Focusing on the here and now, Hasenhuttl has a huge job on his hands to galvanize this squad which was totally humiliated on the global stage.

For years to come when you mention Southampton people will laugh and say “they were smashed 9-0!”

Just ask Ipswich Town fans. They’ve had to deal with that since they were thumped by that same record scoreline at Manchester United back in 1995.

Of course, the scoreline reverberates around the world and it is the worst defeat in Saints’ 134-year history. It was also the biggest-ever away win in the top-flight since the English Football League was founded in 1888. Think about that.

But aside from the mammoth hiding they took at the hands of a ruthless Leicester side, the manner in which Saints lost was utterly shocking.

The players let themselves down, the club down and their manager down.

Hasenhuttl may not pay the ultimate price in the coming days, and he should be given the chance to prove this thumping was a freak result and one which they can bounce back from and be stronger. Hasenhuttl did well to keep Saints up last season but since that initial impact he had has faltered and he is now part of the bigger problem and doesn’t seem to have help from his board and his thinking is muddled.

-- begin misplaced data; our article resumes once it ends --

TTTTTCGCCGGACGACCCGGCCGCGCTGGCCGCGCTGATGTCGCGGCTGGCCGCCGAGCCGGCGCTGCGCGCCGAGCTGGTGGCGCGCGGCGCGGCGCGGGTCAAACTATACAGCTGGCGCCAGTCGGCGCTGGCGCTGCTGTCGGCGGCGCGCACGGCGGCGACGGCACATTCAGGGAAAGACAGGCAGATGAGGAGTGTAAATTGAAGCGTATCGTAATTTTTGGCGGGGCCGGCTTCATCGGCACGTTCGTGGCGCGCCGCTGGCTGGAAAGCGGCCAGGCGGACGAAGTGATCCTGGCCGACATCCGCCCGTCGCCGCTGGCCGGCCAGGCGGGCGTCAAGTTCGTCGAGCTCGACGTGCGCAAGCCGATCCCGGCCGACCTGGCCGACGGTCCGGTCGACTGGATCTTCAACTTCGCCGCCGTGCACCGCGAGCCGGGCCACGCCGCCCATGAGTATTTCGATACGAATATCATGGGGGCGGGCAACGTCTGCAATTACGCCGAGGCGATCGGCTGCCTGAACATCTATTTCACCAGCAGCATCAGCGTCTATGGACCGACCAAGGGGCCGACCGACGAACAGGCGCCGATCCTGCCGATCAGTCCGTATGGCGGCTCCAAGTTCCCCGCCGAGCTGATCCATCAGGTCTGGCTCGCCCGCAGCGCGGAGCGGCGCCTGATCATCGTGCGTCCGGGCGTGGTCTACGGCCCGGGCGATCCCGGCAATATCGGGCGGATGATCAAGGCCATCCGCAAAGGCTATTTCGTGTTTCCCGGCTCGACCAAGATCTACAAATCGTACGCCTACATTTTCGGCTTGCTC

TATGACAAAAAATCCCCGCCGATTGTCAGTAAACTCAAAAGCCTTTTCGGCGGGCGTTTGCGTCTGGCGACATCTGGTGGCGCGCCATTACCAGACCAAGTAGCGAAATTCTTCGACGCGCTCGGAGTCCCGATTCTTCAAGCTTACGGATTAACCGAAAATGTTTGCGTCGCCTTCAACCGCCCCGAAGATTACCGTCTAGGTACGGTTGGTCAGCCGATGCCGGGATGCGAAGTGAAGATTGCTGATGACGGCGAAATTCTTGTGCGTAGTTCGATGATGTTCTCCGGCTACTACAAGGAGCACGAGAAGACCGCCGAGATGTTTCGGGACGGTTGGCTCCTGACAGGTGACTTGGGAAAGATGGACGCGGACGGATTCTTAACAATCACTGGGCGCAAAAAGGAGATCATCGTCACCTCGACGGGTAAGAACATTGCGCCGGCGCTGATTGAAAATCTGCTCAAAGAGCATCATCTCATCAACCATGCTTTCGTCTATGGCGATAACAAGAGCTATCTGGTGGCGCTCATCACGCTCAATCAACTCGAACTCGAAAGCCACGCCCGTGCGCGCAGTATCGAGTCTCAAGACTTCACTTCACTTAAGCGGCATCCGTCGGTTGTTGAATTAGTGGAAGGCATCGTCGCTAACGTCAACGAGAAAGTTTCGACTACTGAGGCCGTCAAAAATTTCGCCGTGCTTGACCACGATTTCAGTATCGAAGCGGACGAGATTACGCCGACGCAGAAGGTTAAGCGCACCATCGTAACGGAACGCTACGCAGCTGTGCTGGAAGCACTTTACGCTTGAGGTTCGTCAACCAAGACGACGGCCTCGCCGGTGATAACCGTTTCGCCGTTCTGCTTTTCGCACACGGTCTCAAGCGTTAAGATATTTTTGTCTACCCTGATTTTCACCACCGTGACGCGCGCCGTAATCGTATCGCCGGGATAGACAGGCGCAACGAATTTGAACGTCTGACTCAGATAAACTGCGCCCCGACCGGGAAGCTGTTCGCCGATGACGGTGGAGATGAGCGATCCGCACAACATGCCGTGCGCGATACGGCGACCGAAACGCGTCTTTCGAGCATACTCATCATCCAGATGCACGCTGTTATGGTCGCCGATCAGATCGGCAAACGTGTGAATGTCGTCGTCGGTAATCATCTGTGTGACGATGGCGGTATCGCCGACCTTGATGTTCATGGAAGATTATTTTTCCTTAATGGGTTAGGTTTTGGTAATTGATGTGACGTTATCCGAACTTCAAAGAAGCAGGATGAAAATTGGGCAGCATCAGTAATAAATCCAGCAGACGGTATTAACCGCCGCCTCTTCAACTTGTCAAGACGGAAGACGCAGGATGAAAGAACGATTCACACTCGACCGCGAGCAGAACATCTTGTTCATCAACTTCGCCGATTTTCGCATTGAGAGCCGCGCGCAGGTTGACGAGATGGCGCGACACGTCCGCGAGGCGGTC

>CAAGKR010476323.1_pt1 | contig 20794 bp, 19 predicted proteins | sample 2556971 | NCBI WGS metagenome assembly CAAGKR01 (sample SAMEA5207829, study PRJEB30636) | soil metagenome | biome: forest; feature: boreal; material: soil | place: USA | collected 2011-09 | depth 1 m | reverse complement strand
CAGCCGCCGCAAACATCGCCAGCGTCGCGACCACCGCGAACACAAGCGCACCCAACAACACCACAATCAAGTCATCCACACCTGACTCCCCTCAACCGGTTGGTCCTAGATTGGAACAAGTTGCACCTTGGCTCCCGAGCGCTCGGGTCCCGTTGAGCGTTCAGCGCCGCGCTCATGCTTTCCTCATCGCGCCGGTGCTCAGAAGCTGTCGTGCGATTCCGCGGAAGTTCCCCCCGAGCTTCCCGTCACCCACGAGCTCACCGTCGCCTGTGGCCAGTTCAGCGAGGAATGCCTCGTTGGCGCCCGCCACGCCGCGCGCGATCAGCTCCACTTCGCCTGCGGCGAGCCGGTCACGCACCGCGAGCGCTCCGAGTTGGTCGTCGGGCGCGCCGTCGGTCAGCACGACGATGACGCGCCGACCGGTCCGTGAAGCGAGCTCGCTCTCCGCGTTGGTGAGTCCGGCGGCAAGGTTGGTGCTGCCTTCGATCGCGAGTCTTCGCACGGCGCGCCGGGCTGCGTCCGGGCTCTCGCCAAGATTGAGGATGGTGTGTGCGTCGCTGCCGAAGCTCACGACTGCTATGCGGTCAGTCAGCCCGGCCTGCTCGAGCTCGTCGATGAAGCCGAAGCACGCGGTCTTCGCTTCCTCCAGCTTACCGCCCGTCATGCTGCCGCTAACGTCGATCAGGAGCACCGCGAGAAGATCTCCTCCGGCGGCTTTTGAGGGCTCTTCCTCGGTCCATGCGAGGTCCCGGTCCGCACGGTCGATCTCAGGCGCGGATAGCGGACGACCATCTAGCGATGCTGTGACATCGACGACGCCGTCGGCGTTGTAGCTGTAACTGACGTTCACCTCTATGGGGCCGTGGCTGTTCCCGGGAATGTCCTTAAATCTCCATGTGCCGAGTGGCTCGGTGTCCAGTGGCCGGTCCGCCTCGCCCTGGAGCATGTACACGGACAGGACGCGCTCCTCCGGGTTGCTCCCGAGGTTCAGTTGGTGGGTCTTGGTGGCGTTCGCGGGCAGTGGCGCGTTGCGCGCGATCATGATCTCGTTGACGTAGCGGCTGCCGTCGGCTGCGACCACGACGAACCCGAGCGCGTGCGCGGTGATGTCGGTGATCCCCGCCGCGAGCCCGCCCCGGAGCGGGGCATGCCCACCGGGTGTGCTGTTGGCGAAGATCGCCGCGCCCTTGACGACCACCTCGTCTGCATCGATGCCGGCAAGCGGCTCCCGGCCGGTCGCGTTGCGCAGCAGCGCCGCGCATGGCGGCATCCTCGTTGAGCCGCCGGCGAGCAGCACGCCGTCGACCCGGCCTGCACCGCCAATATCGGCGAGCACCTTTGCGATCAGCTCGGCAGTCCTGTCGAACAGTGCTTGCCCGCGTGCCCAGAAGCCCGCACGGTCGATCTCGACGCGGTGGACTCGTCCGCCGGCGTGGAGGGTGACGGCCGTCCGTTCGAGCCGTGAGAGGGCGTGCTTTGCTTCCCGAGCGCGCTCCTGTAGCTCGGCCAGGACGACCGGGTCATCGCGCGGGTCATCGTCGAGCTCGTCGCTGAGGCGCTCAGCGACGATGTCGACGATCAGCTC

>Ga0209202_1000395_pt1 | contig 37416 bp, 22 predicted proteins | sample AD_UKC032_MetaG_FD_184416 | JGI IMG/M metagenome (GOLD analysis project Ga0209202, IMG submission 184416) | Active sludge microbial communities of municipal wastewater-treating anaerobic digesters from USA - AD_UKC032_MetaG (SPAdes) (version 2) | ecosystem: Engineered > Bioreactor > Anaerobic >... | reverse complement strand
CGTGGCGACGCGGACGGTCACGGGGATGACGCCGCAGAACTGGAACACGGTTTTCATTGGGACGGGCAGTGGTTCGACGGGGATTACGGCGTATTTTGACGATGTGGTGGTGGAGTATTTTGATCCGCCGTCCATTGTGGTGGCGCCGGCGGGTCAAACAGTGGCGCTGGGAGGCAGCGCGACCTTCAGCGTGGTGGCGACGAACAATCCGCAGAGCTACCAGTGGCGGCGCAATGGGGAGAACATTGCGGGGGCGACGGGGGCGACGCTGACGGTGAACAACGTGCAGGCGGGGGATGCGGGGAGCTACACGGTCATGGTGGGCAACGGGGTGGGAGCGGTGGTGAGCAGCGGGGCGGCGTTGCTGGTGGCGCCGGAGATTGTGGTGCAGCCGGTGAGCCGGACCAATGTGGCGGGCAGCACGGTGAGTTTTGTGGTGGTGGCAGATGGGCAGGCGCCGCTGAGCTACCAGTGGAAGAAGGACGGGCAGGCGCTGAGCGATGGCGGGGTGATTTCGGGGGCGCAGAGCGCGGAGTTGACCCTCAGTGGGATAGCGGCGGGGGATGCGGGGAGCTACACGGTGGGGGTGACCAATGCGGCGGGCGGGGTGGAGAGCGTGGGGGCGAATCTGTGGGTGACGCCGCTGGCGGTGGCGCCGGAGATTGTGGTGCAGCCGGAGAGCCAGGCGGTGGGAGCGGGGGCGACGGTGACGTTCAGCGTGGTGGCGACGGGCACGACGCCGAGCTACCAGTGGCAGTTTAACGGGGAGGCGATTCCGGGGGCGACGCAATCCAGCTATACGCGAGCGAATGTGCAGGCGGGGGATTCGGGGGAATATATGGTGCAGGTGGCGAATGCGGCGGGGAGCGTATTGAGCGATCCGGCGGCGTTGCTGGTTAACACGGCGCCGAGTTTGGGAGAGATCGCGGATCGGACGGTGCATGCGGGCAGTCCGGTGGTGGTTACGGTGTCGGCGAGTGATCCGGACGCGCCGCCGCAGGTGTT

But it will take some doing for Saints to not only recover in the coming weeks but also stay in the Premier League this season. They need to bring through young players once again, and they have some promising youngsters coming through. Too many players in their current squad have had chance after chance and are clearly not good enough.

What is clear is that neglecting to add to the squad and having no direction from Gao over the past two years has hit Southampton hard.

The performance on the pitch against Leicester City was appalling and embarrassing, and that tone has been set by the total lack of competence at the top of the club.

Hasenhuttl mentioned the Titanic in his opening press conference as Saints boss last December. The doomed ocean liner left the Port of Southampton on its ill-fated maiden voyage, and Hasenhuttl jokingly said that he hoped his team didn’t hit an iceberg in their battle against relegation.